Progress | Centre-left Labour politics

A majority within reach

The general elections of 1945, 1979 and 1997 are rightly deemed to be milestones in postwar British political history. But if Ed Miliband leads Labour to victory in 2015, that achievement will instantly earn itself a place in the history books.

Put to one side Labour’s narrow win in February 1974 – when it won fewer votes but a handful more seats than Edward Heath – and there is not a single example in the last 80 years of an opposition party returning to power with an overall majority after a single parliament.

But by having avoided the rancour that normally accompanies its loss of office, and faced with a coalition government lacking in direction and achievement, the goal of winning a majority is one to which Labour can aspire. This is the central premise of the Campaign for a Labour Majority which Progress launches this month.

This is not to deny the gloomy historical precedents or the difficult political terrain which lies ahead. As Peter Kellner of   YouGov argues on page 14-21, not only is Labour attempting a comeback which no other opposition has achieved in decades, its polling performance since 2010 remains somewhat short of that required to win outright in 2015. ‘No opposition party has gone on to win without at some point achieving a lead of at least 20 per cent,’ Kellner writes – and even that is no guarantee as Neil Kinnock, who led Labour to a 23-point lead two years before the 1992 general election, discovered to his cost.  Sky News’ projections from the local elections – which showed Labour just short of a majority – confirm this analysis.

None of this is to negate the achievements of Ed Miliband’s leadership since 2010. He has united the progressive vote behind Labour and built a consistent lead in the polls. But, as Marginal Difference, Lewis Baston’s pamphlet for Progress last year, noted, ‘merely holding Liberal Democrat converts is enough to make it impossible for the other parties to form a non-Labour government but not enough for Labour to win a working majority’.

From the party’s list of target seats, Kellner concludes that Labour probably needs to take 60 directly from the Conservatives. And, moreover, 57 of them are likely to be defended by Tory candidates standing for re-election for the first time; such incumbents, Kellner estimates, normally receive a ‘bonus’ of 1,000-2,000 votes. These calculations suggest that the party may need a national swing of seven per cent, and a similar size lead in the national vote.

So where does Labour stand two years before the crucial test? Exclusive polling for Progress by YouGov underscores the advances the party has made over the past three years and underlines the challenges it still needs to surmount. On the positive side of the ledger, Labour leads the Conservatives on nine of the 12 issues that YouGov put to voters when it asked what they would expect from either party if it secured a clear majority in 2015. More voters, for instance, expect Labour would be ‘on the side of people like you’; would ensure public services deliver good value for money; and understands the problems Britain faces. However, Labour’s leads on some critical issues – that, for example, it would take the right decisions to help an economic recovery – are perilously small. And on some measures – most importantly, its ability to take tough and unpopular decisions – Labour lags the Conservatives badly. These weaknesses, suggests Kellner, could prove critical in a tight election campaign.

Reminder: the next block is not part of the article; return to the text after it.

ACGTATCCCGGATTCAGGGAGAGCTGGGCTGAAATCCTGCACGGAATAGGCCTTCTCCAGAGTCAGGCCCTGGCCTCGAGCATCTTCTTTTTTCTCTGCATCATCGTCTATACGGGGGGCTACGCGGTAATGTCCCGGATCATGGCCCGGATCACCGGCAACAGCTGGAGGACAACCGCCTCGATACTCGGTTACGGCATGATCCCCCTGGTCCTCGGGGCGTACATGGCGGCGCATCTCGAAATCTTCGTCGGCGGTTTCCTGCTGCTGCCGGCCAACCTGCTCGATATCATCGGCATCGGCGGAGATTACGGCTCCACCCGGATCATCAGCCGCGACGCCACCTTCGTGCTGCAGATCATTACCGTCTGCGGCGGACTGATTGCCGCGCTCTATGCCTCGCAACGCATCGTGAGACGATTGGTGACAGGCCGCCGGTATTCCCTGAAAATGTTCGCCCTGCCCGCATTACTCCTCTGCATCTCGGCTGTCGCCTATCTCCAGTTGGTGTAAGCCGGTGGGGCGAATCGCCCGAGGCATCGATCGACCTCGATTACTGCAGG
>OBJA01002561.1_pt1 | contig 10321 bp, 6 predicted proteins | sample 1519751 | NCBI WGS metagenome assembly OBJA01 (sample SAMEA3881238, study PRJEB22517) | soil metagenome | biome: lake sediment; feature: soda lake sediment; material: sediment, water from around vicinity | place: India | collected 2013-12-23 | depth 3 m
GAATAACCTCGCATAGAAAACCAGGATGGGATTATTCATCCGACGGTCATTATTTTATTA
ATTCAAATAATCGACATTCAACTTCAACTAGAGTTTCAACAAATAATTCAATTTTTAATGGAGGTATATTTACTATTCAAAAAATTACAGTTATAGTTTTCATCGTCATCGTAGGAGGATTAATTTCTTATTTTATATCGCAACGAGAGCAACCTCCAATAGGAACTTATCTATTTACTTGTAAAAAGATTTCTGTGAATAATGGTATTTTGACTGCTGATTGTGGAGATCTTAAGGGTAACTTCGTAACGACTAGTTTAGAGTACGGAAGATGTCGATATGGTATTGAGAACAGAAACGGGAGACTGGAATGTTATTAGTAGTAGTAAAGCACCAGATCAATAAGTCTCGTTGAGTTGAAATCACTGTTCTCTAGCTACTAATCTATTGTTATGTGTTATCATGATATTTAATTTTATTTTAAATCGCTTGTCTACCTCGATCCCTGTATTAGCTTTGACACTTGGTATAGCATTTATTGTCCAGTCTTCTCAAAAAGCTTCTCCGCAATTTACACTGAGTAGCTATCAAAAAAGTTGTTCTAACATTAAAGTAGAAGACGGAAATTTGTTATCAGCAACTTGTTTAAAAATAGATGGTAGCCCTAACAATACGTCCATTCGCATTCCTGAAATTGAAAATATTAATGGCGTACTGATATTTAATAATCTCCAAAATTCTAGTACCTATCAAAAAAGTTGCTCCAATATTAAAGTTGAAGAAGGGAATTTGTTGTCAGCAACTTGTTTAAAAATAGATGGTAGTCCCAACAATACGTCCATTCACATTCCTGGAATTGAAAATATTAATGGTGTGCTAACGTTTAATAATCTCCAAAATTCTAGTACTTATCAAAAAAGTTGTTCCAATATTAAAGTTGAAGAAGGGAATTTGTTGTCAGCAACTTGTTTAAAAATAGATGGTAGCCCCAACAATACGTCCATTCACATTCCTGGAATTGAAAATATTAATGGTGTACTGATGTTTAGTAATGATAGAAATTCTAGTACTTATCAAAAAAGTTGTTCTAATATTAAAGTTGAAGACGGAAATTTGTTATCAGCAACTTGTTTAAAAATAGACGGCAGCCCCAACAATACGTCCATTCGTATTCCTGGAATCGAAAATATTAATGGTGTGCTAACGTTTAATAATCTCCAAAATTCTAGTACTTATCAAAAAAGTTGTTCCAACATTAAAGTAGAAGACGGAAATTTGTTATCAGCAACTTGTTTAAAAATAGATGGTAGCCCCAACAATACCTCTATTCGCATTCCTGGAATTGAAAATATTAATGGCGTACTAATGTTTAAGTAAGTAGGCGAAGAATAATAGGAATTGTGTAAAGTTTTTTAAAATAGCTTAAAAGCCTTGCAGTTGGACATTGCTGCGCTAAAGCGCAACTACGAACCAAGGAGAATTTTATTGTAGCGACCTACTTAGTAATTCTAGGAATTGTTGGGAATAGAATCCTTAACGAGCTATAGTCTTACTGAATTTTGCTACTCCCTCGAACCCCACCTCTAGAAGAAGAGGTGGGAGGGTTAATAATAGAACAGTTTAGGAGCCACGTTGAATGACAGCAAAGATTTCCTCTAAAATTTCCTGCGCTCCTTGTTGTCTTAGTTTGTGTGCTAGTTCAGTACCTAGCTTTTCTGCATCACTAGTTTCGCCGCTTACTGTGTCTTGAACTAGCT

With two years to go until the general election, the Campaign for a Labour Majority will support the next phase in Miliband’s leadership. It will have at its heart two goals.

First, we want to help develop Labour’s case to the country, so we can turn widespread disillusionment with the coalition into positive support for Labour as an alternative government. This can be achieved by a focus on four areas in particular. First, the flatlining economy and George Osborne’s failure to eliminate the deficit by 2015 requires Labour to demonstrate fiscal responsibility and a plan for growth. Second, the tight public finances which an incoming Labour government will inherit demand the maximum return on every pound of taxpayers’ money spent, hence the development of a compelling programme of public service reform and innovation. Third, in place of the coalition’s divisive politics of ‘strivers versus shirkers’, Labour needs to rebuild public confidence in the welfare state. The Beveridge settlement was underpinned by full employment, the contributory principle and conditionality: the notion that all those capable of work must do so. These principles are as relevant today as they were in 1942.